loudly: "We don’t want a perfect life, only something a little
better than now." It was difficult to imagine that conditions
could get any worse. A polling station worker in the small village
of Mihailovka told me: "People couldn’t care less about the
geopolitical orientation of Moldova. All they want is to live
decently, have enough to eat, and drink the occasional glass of
wine." So much for Moldovans as rabid NATO-philes – a vision
conveyed by the right-wing Moldovan politicians with whom I spoke.
next day I learned that the Communist Party had won an absolute
majority and might take as many as 70 or 71 seats. I pondered
this historic moment as I watched the Russian news report. As
far as I knew, this was the first time in history that a Communist
Party had swept to power exclusively via "bourgeois parliamentarism."
Had pro-Western President Petru Lucinschi – former First Secretary
of Moldavian SSR and USSR Politburo member – and his proxy party,
the "Braghis Alliance," let something as trivial as
an election deprive them of office? Or was the power of
the downtrodden masses so overwhelming that even experienced old
nomenklatura political managers like Lucinschi couldn’t
stand it the way?
press conference that afternoon by representatives of the Council
of Europe and the Organization for Security and Cooperation in
Europe (OSCE) would surely shed light on all this, I thought.
In the town of Cimislia I’d run into a couple of Romanian OSCE
observers, one of whom said he had seen no serious problems, but
that he was "worried" by the fact that the Communists
"had their representatives in every polling station."
When I asked him why that should be a problem, since the Communists
were a party enjoying the same status as the other parties, he
became unfriendly and asked me "which organization"
I represented before walking off. The encounter – as well as my
past experience with the OSCE – left room for doubt that the West
would give a stellar review to the election. The West had never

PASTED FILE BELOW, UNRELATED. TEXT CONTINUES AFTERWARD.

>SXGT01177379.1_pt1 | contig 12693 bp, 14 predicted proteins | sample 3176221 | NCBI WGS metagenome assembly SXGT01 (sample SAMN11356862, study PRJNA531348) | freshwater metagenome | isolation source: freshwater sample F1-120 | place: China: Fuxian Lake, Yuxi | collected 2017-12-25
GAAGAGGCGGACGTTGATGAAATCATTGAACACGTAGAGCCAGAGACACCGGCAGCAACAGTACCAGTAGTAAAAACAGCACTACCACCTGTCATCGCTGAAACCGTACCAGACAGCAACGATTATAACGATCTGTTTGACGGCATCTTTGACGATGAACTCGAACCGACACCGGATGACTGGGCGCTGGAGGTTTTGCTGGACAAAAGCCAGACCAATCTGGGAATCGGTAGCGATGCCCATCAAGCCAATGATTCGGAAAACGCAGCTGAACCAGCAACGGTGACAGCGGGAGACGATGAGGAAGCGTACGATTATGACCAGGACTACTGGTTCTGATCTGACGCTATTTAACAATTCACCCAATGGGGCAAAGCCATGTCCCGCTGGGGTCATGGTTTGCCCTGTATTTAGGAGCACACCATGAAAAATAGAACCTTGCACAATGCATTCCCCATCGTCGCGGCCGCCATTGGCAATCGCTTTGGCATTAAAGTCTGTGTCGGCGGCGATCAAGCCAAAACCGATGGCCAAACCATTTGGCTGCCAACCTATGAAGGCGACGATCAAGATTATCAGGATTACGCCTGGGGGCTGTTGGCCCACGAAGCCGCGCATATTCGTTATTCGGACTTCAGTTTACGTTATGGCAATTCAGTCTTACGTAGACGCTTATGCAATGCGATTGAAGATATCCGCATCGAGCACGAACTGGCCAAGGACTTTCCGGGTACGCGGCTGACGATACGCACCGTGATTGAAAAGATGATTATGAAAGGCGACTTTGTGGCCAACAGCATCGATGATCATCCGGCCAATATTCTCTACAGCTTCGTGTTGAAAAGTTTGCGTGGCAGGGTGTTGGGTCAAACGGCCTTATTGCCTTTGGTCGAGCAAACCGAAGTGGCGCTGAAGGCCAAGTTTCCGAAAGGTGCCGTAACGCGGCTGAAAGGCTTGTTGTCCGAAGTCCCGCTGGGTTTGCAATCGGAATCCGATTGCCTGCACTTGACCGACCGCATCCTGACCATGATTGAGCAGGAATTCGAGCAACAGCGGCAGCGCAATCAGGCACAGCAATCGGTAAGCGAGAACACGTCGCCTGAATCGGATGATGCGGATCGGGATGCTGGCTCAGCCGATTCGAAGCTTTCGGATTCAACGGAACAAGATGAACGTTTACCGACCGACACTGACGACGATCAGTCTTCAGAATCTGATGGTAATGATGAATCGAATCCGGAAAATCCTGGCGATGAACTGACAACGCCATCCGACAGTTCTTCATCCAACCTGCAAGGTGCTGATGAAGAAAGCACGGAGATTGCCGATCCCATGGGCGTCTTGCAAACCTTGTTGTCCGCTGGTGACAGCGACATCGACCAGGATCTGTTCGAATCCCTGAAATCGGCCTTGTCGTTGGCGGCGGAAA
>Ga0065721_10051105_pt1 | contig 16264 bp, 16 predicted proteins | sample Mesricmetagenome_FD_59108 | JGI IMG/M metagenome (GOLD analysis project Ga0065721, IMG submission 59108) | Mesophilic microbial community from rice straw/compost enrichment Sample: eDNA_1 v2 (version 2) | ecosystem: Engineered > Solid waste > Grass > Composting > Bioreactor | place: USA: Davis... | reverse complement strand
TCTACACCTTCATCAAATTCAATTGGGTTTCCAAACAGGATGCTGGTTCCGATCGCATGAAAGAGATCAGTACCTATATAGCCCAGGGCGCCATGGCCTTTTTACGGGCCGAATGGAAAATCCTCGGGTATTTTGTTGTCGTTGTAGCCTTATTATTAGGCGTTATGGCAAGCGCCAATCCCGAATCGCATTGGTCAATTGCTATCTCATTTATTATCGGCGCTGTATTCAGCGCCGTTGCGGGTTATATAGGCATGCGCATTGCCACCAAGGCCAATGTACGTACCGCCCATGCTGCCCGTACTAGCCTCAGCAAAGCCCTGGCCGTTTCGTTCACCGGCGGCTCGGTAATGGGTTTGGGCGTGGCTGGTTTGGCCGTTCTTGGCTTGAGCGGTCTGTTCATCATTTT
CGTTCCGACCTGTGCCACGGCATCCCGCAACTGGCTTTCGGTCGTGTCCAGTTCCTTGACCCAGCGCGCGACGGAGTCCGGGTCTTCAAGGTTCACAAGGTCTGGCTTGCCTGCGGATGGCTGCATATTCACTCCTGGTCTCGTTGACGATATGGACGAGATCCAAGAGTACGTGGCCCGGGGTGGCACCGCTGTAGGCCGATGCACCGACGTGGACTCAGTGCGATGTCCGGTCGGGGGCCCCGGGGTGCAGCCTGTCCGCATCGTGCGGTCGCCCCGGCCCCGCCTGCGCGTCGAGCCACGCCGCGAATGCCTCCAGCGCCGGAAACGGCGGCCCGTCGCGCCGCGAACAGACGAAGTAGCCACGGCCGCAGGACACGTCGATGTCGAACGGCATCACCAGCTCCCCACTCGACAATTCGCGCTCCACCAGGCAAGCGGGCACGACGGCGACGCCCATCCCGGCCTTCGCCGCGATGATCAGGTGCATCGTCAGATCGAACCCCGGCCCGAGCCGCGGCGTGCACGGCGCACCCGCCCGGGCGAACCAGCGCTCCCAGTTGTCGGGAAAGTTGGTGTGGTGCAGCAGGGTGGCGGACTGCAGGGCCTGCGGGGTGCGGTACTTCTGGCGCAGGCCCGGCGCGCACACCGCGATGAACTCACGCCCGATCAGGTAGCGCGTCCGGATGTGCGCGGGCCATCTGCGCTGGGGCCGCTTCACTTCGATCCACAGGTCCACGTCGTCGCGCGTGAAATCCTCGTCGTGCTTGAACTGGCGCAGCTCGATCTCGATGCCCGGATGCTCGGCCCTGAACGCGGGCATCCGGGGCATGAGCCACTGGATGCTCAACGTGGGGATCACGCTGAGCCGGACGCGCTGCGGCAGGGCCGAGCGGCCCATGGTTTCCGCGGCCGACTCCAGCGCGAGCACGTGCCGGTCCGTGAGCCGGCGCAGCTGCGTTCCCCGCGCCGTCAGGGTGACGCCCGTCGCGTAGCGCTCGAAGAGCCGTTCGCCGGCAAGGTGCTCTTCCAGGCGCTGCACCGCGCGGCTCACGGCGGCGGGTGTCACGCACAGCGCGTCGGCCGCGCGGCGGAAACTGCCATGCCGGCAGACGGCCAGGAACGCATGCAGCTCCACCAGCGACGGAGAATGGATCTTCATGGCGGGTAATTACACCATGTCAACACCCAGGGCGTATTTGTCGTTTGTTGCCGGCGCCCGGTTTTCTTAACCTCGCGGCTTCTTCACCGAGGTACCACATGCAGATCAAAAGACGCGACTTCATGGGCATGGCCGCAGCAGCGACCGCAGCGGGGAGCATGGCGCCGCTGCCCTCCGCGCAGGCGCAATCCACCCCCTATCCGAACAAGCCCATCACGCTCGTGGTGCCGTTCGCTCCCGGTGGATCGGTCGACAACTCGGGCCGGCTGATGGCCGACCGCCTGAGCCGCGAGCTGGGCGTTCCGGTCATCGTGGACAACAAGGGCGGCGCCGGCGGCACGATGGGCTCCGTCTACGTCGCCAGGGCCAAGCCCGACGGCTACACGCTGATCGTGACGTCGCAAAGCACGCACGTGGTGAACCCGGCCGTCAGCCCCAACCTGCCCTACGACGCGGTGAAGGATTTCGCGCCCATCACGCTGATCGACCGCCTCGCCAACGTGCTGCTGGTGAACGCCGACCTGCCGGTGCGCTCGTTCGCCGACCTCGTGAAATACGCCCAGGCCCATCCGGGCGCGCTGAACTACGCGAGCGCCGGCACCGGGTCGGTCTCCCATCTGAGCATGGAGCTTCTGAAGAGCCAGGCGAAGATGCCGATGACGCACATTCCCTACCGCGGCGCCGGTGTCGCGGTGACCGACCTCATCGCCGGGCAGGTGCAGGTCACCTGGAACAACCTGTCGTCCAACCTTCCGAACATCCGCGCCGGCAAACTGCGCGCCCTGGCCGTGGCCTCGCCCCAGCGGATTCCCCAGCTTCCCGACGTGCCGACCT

shown much tolerance for "hard left" parties in ex-East
Bloc elections, particularly those openly professing nostalgia
for the USSR. So the attitude of the high priests of global political
correctness would have to give me a clearer picture of what was
going on. Lucinschi was our man. Could he have let us down?
to speak was Kimmo Kiljunen, MP from Finland and Special Coordinator
of Election Observation for the OSCE Chairman-in-Office. "These
elections in Moldova consolidated a democratic trend that should
continue," said Kiljunen, thrusting his chiseled jaw forward
as he gazed out over the heads of the audience, apparently believing
every word out of his mouth was a piece of oratory genius. "The
elections in the Republic of Moldova were carried out in a proper
and democratic manner." He even had time for a little ribbing
of his American colleague, "Ambassador" Charles Magee,
head of the OSCE’s Office of Democratic Institutions and Human
Rights (ODIHR, or "Oh, dear"). "These elections
were easier to observe than the presidential elections in the
United States" [minor sniggering in the audience]. Considering
that the US has consistently refused to accept foreign observers
to its elections despite being a signatory to the OSCE agreement
committing it to accept them, this was at best only half joke.
were a few token complaints from Kiljunen. For instance, only
18% of election commission workers were women. "This is a
significant problem," said Kiljunen, "and a challenge
for all of us." Although nauseatingly PC, the complaints
never rose above the innocuous. Then, just as I was about to go
and look for rotten tomatoes to hurl at the unbearably smug Finn
and his colleagues, there came the rub.
WEST PLAYS THE TRANSNISTRIAN CARD
the people in Transnistria couldn’t exercise their right to vote,"
said Kiljunen with stern sanctimony and a momentary grimace. The
only "major problem" with the election had been that
"the parliamentary election did not take place in Transnistria
because of the authorities there."
it was, then. The evil regime in Tiraspol had denied its inhabitants
the right to vote, spoiling an otherwise perfect day’s outing.
Special polling booths had been set up on the west bank of the
Dniestr River for Transnistrian voters to use, but few had apparently
bothered to make the trek. The OSCE chalked this up to the Transnistrian
authorities "discouraging" people from voting. Never
mind the fact that in December 2000 Transnistria had held its